Review: Belmont University Musical Theatre's Startling Revival of SIDE SHOW Medford and Guice (the roles are played in the tradition of BUMT casting by Maddi Kilgore and Maggie Hutchison in half of the show's performances in Massey Concert Hall on the Belmont campus), by virtue of their casting as the characters at the very center of the story - they provide not only the show's heart, but its very soul - carry much of the show's payload, delivering its message of acceptance of those destined to live life at its seedier, more lurid edges. And it's that which makes Side Show such a provocative and incisive product of contemporary musical theater, and which explains why the show is followed with such fervor by fans who find themselves living on the margins of life, looking in and longing to be accepted, and the very differences that prevent them from being a part of the majority instead are celebrated in the process.

Side Show's entreaties to its audiences speak eloquently to the state of current affairsin the world, in general, and in the United States, in particular, coming at a time when its impact might be more deeply felt.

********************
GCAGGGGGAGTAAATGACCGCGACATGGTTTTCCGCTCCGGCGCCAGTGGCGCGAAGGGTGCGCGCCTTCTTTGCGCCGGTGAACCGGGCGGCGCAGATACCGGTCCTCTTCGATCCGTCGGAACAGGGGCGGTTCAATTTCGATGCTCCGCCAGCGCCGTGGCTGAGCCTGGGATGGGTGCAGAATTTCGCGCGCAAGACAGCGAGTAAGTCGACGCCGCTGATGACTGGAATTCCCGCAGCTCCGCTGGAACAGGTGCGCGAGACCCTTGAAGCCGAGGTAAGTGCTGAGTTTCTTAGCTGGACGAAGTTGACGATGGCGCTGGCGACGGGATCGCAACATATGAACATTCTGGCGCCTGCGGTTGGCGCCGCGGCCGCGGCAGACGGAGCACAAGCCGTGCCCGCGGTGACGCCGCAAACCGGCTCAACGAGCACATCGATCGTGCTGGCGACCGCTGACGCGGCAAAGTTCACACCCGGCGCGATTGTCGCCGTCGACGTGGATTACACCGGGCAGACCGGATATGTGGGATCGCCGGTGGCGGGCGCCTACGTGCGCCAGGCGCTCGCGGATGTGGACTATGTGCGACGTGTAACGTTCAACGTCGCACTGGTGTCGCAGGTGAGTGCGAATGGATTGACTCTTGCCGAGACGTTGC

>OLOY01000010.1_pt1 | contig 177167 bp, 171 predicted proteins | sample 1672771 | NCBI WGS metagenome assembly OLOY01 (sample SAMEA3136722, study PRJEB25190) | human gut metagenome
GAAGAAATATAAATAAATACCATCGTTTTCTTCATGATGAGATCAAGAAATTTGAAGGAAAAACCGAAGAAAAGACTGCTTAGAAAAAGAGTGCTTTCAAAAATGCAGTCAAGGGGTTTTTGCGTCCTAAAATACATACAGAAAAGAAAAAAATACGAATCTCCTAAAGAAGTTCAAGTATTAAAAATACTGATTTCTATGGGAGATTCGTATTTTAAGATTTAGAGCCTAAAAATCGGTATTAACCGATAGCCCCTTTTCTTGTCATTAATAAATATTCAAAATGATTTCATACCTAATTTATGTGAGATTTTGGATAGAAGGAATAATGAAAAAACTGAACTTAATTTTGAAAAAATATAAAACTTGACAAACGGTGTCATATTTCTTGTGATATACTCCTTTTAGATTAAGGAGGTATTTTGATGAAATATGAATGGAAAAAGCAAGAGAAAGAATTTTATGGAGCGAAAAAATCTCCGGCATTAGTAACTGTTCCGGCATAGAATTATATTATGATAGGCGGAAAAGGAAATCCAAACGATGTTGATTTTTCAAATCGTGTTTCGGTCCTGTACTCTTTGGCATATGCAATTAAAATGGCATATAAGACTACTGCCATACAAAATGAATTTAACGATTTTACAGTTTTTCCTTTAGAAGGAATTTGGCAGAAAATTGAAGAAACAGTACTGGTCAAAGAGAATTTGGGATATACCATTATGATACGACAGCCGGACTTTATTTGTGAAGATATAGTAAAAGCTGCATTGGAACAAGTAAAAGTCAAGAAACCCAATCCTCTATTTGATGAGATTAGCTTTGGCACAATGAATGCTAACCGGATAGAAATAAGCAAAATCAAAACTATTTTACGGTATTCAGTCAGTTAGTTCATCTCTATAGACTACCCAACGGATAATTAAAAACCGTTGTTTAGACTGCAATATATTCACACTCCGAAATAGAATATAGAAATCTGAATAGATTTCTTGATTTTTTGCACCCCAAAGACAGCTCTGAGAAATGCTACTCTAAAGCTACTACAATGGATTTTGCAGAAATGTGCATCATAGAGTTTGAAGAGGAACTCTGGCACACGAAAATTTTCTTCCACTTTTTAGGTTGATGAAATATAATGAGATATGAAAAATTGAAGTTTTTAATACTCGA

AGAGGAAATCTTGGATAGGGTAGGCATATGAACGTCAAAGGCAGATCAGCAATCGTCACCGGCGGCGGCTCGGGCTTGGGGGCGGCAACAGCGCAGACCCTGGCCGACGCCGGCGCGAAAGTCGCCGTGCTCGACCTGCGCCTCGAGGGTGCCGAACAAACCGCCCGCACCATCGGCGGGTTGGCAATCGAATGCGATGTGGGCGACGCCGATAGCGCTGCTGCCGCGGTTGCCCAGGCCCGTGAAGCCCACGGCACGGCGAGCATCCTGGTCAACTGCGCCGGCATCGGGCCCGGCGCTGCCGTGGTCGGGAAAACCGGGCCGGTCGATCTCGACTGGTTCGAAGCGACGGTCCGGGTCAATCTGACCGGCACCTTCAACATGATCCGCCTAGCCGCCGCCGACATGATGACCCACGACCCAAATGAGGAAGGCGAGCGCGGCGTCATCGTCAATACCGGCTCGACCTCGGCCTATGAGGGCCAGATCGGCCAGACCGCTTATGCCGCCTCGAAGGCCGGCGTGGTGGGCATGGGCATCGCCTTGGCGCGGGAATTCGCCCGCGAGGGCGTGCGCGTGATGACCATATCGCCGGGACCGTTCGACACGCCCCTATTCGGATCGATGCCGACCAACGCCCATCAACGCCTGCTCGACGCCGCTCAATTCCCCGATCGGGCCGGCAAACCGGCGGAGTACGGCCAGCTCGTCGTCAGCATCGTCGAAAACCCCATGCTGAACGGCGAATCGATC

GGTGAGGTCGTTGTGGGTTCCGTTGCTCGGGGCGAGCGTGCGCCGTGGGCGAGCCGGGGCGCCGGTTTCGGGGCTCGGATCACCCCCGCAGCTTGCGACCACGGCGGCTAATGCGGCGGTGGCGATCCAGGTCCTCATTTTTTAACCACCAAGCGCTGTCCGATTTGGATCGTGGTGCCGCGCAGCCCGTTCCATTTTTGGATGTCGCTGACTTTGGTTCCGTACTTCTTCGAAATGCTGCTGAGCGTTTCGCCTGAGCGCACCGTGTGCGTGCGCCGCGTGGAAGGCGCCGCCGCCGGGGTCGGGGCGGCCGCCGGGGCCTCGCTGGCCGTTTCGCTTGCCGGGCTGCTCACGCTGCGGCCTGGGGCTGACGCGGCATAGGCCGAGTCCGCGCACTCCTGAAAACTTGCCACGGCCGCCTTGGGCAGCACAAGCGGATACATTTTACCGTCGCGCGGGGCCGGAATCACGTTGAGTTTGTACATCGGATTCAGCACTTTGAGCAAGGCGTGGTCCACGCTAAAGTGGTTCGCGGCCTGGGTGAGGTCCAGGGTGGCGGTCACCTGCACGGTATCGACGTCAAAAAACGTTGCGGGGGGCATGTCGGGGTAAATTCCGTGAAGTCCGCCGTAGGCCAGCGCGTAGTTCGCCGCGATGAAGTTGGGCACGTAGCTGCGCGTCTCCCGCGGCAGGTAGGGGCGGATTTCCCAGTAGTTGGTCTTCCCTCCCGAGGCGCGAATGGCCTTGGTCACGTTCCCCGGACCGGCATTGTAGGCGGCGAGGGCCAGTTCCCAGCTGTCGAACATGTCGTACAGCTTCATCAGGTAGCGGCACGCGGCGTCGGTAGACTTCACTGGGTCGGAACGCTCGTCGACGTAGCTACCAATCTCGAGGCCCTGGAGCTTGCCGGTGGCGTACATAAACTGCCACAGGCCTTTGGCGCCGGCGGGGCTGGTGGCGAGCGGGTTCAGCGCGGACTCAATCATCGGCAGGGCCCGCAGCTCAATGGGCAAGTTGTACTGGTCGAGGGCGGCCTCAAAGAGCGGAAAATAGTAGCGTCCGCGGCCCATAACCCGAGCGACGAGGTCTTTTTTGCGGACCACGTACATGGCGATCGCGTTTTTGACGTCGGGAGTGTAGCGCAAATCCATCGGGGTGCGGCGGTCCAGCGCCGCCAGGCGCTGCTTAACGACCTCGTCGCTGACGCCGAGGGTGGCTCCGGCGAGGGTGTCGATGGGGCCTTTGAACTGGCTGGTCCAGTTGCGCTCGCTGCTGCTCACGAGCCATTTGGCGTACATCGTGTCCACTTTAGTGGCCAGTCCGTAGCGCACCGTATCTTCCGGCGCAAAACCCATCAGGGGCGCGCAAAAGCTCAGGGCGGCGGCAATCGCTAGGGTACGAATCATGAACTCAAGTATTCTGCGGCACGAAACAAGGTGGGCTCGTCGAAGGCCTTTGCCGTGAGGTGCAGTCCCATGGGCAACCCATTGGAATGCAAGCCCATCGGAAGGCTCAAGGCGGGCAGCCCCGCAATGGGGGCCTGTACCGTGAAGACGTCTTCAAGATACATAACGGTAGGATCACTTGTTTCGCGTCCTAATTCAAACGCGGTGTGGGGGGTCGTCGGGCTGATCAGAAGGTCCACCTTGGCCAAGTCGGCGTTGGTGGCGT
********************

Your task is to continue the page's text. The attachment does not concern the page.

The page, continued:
Medford and Guice work well together - playing conjoined twins creates unique challenges, both physical and otherwise, than does playing a musical theater archetype like Laurie Williams, Sally Bowles, Millie Dillmount or Wendla Bergmann even - to create the unique bond shared by twins. The fact Violet and Daisy are conjoined (one of the my favorite moments comes during the wedding sequence when they are marching toward the altar for the farcical ceremony and Violet asks Daisy if can hear what she's thinking and Daisy respons "as loud as if you were speaking" - it's the briefest of moments, but it exemplifies the girls' relationship and their reliance on each other for life and emotional sustenance and support) only adds to the creative and theatrical challenge. That Medford is shorter and smaller than Guice is effectively camouflaged by Ashley Wolfe's period costumes and some clever and deceptive examples of theatrical magic which allow two different young women to appear as identical twins. For example, Guice wears ballet slippers and Medford wears heels to even out the height difference.